Adolescent boys and girls of Chinese ancestry living in the United States were recruited from Illinois, Indiana, and Michigan. Families responding to mailed flyers were sent a questionnaire to ascertain age in years, race, health, age of onset of menarche for girls, and calcium supplement use of interested volunteers. Boys and girls were eligible if they were between 11 to 15 years of age. Only adolescents who were 100% Asian, as reported by their biological parents based on the heritage of the parents and grandparents, were eligible. Eligibility requirements also included absence of any health problems related to calcium or bone and no current use of calcium supplements. The Institutional Review Boards of Purdue University and Indiana University School of Medicine at Indianapolis approved the study protocol, and informed consent and assent were obtained from the parents and adolescents, respectively.
This study used a randomized order, crossover design in which each subject was randomly assigned to one of four paired high-low calcium intake groups representing intake ranging from 600 to 1600 mg/day. The boys and girls were housed in a campus residence hall converted into a metabolic unit for two 3-week balances in the summer separated by a 1-week washout when they returned to their homes. During the balance, participants were scheduled for a variety of educational and recreational activities coordinated as a summer-camp environment. The first 7 days of each balance served as equilibration to the basal diet, and the last 14 days served as the study. All meals, snacks, and beverages were provided, and all urine and feces were collected during the study. Serum samples were collected after an overnight fast at the beginning and end of the first balance and the end of the second balance for measurements of biochemistries. The measures at the end of each balance were used in regression models.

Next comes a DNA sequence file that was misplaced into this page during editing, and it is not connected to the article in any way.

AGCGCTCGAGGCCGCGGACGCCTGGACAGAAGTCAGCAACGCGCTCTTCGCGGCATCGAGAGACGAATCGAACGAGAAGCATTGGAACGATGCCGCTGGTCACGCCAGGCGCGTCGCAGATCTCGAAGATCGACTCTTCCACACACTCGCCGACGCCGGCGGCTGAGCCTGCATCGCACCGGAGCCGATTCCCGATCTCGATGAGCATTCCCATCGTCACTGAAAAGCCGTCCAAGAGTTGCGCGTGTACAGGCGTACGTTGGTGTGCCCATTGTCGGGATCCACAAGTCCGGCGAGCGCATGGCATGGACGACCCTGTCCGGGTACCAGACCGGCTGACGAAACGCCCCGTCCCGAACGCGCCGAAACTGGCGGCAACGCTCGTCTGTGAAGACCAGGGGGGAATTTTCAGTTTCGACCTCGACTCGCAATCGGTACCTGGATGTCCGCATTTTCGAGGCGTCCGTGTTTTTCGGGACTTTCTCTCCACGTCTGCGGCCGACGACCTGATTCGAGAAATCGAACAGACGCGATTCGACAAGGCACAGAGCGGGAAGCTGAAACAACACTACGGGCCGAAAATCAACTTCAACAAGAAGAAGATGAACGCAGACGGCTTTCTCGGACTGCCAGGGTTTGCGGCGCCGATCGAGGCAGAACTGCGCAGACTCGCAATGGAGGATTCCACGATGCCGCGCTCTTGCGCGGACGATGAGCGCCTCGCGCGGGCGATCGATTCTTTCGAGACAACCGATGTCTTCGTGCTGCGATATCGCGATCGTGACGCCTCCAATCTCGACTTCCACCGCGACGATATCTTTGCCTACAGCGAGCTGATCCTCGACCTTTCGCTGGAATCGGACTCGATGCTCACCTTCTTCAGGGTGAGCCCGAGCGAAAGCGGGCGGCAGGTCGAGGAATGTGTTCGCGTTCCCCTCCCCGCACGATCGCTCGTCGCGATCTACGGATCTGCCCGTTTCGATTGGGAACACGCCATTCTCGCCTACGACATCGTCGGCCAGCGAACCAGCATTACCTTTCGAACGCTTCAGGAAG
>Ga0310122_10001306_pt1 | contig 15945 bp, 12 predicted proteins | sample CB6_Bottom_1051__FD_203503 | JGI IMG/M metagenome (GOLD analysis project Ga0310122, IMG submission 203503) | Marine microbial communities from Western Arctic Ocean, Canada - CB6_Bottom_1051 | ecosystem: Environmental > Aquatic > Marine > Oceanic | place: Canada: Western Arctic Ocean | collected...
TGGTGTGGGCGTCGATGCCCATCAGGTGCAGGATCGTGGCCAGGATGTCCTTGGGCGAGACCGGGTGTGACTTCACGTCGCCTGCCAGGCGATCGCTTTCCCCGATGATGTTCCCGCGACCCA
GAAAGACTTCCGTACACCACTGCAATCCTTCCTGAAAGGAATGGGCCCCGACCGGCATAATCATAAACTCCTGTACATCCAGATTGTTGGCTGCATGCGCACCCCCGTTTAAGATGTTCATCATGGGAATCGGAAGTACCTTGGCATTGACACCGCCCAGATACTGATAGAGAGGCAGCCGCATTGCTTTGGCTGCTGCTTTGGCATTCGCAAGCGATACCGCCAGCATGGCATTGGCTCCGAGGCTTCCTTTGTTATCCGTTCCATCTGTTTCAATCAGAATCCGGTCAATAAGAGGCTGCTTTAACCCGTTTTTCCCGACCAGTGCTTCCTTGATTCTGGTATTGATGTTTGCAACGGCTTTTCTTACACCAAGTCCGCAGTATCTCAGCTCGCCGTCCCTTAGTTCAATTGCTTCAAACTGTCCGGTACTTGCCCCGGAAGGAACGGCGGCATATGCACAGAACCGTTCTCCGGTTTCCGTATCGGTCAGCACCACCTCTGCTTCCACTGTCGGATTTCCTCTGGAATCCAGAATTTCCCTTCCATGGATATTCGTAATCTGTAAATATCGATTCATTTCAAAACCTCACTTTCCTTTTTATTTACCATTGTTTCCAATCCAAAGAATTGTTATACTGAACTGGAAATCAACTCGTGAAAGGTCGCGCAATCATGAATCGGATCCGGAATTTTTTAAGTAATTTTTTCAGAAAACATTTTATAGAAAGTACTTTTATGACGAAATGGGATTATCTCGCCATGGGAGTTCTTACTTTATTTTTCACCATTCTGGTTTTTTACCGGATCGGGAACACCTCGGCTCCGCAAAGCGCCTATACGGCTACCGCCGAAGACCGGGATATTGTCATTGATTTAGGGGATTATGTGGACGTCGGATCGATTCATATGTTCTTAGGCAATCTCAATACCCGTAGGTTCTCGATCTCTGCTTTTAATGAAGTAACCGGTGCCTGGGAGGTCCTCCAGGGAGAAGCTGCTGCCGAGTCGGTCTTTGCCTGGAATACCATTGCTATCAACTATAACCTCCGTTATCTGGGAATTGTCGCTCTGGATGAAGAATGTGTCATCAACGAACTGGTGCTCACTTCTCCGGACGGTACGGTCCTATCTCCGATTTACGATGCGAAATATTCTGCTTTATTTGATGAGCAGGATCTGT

Bone mineral density and body composition
During the week of equilibration, bone mineral density (BMD) and bone mineral content (BMC) of the femoral neck, total hip, lumbar spine (L2 to L4), and total body and total-body lean mass, fat mass, and percent body fat were measured using dual-energy X-ray absorptiometry (DXA) (Lunar Corp, Madison, WI, USA). Height and weight were measured by a wall-mounted stadiometer and a calibrated electronic scale, respectively, in light clothing without shoes. Tanner stage maturation15 was evaluated by a single pediatric endocrinologist (LAD).